Insurance Jargon Explained

Sometimes it’s not until you come to make an insurance claim that you discover that you don’t have the level of cover you thought you had. From ‘addendum’ to ‘without prejudice’, we’ve put together this jargon-busting list of key insurance terms. That way you can be clear what’s covered (and what’s not), and put an end to those nasty little small-print surprises.


If you’re still not sure, contact us. We’ll be happy to help.



An addendum is a document that sets out in writing any agreed alterations to an insurance contract (see also endorsement).


This is someone who will investigate and assess a claim on behalf of the insurance company. Also known as a loss adjuster or claims adjuster.

Aggregate limit of indemnity

Some insurers state a maximum amount that can be paid out through multiple claims within a specified period. This is called the aggregate limit of indemnity.

All risks

‘All risks’ means you’re covered for any accidental loss or damage – unless the cause of the damage or loss has been explicitly excluded from the policy.


You might find ‘assurance’ used instead of ‘insurance’. Typically it’s used when referring to life cover.


Claims are the name given to a formal request from the policyholder to the insurance company for payment.


Concealment is the deliberate failure to give relevant information relating to the insurance policy. If there is considered to be concealment, it usually voids a policy.

Cover note

The cover note is the document that confirms the details of the insurance policy that has been arranged.

Deferred premium

Paying for your insurance in instalments. For example, monthly payments


This is wording in the policy that can extend (or restrict) the level of cover provided. You’ll find it on the Policy Schedule.


The excess is an amount of money that you will have to pay if you make a claim. This can be both compulsory and voluntary. For example, the insurance company may set a mandatory (no option) amount that must be paid for every claim. You can also choose to set a voluntary excess.

Ex-gratia payment

A ‘goodwill’ payment made to a policyholder by an insurer even if they do not have to by contract.

Gross premium

The full premium before any discounts are applied.


A ‘hazard’ is something that leads to or increases risk.


An indemnity protects against financial loss with the promise of a payment that will reinstate you to the same situation you were in before the loss.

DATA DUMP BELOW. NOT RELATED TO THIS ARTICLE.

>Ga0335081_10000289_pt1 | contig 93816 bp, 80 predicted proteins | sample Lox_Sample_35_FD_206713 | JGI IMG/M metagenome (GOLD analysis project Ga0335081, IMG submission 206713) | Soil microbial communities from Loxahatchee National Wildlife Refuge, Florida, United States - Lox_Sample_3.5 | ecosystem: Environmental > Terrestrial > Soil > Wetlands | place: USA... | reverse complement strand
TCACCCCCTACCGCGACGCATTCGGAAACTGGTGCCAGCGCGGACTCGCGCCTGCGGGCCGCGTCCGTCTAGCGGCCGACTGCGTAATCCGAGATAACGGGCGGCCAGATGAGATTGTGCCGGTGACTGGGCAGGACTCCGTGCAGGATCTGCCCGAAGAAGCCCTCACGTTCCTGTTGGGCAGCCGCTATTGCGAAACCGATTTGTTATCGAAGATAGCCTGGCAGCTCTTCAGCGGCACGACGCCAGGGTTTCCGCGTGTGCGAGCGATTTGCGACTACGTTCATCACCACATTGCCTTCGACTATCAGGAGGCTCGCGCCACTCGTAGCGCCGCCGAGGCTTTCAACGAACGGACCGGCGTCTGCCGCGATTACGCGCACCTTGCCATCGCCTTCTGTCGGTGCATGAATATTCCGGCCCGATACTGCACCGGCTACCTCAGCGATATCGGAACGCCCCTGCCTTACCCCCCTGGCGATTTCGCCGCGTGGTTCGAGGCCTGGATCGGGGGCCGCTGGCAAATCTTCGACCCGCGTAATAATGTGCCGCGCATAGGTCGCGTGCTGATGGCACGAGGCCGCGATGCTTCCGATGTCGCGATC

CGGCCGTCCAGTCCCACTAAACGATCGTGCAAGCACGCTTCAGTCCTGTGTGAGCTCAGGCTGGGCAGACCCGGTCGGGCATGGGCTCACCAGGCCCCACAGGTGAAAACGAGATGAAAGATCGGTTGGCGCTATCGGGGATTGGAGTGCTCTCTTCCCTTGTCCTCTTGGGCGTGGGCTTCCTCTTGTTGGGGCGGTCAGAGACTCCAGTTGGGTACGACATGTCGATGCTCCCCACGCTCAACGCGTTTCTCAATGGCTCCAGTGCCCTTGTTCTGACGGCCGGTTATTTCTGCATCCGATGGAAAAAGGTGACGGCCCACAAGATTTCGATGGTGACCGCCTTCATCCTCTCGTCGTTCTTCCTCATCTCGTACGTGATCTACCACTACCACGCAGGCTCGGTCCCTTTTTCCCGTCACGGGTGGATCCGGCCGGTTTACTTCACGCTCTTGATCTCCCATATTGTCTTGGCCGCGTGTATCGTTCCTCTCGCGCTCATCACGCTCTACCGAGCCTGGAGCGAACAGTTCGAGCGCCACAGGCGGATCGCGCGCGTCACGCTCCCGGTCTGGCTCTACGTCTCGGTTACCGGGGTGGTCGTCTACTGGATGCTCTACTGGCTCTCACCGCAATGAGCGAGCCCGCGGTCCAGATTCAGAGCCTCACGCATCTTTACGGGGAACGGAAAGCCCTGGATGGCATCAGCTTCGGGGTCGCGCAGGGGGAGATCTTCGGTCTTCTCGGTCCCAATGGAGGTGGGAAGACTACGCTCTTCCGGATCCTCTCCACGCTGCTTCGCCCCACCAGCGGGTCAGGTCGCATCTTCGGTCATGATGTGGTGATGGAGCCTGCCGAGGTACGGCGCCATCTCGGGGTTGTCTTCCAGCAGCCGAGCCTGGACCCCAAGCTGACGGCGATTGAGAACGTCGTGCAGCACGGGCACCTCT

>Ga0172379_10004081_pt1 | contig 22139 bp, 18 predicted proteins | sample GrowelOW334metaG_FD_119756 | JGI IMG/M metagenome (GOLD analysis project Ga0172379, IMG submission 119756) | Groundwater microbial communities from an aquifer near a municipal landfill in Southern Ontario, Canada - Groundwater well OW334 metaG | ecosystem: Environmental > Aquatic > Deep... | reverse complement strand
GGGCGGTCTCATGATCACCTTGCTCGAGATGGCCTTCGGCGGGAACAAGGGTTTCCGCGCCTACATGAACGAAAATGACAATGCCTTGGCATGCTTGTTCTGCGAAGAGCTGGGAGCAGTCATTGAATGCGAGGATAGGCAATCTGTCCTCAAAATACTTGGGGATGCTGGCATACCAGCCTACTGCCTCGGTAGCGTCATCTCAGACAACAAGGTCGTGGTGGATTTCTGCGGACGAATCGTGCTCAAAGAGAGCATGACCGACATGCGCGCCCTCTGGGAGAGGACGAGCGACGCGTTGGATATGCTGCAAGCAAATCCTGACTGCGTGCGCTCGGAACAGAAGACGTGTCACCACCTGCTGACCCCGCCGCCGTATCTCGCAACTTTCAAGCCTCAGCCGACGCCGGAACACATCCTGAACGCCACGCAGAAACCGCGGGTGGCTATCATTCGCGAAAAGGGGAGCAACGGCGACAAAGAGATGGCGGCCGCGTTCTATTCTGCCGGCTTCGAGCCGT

Insurance broker

A professional who acts as an intermediary between you (the customer) and an insurance company. An insurance broker works for you but receives payment, in the form of commission, from the insurance company.

Financial Ombudsman Service

An independent body set up to resolve disputes between the public and financial services companies, including insurance companies and brokers.


If a policy has not been renewed, it has lapsed.


The maximum amount an insurance company may pay. The threshold may be set ‘per claim’, ‘per year’ etc.


Another word used for a ‘claim’.

Material fact

The term for any circumstance that could make an insurer decide to accept or refuse to provide insurance cover. Failing to disclose a material fact can void an insurance policy.


Failing to take proper care over something. For example, if your car is stolen because you left the keys in it, that would be considered negligence.

New for old

If this is specified, your insurer will pay for a new replacement item, with no adjustment for age or condition, if the original is lost, damaged or stolen.

No claims bonus

Also called a no claims discount. This is a reduction in the cost of the insurance premium, which is given if you have not claimed for a specified length of time, usually a year. The longer the period of time with no claims, the bigger the discount is likely to be.


The failure to make an insurance company aware of a material fact.


The formal contract document between you and the insurance company.


The amount that the insurance policy costs.

Proposal form

A form either sent in the post or set out online that you fill in when you want to take out insurance. This gives the insurance company the information they need to decide whether to take on the risk or not.


The amount you will pay for the policy if you decide to go ahead.


The recovery of all or part of the value of an insured item after a claim has been paid. For example, if a stolen car is recovered after a claim has been paid, the insurer will generally dispose of the vehicle and use the proceeds to reduce the cost of the claim.


The policy schedule sets out all the details, including policyholder details and what is insured as well as excesses and exemptions.

Sum insured

The maximum amount that will be paid under a claim.

Third party

Someone claiming against the policyholder. For example, you have a car accident and you are to blame. The person you crashed into is the third-party.


A warranty is the promise made by the policyholder that the statements made when taking out an insurance policy are true.

Wear and tear

If this is specified in your policy, an amount will be deducted from any payment for a claim to take account of depreciation. For example, if your mobile phone is two years old, the amount paid out if it is stolen will be the market value for a phone of that age, not the amount you paid for it.

Without prejudice

If correspondence is marked as ‘without prejudice’ it means the insurance company is making it clear that they are settling the claim without formally admitting responsibility.


The clear way to get the best value insurance

We hope that this article will help you understand what these words mean when you see them in your insurance policy document. For a clear explanation and the best value price on all your insurance needs, call 0117 955 6835 or contact us.


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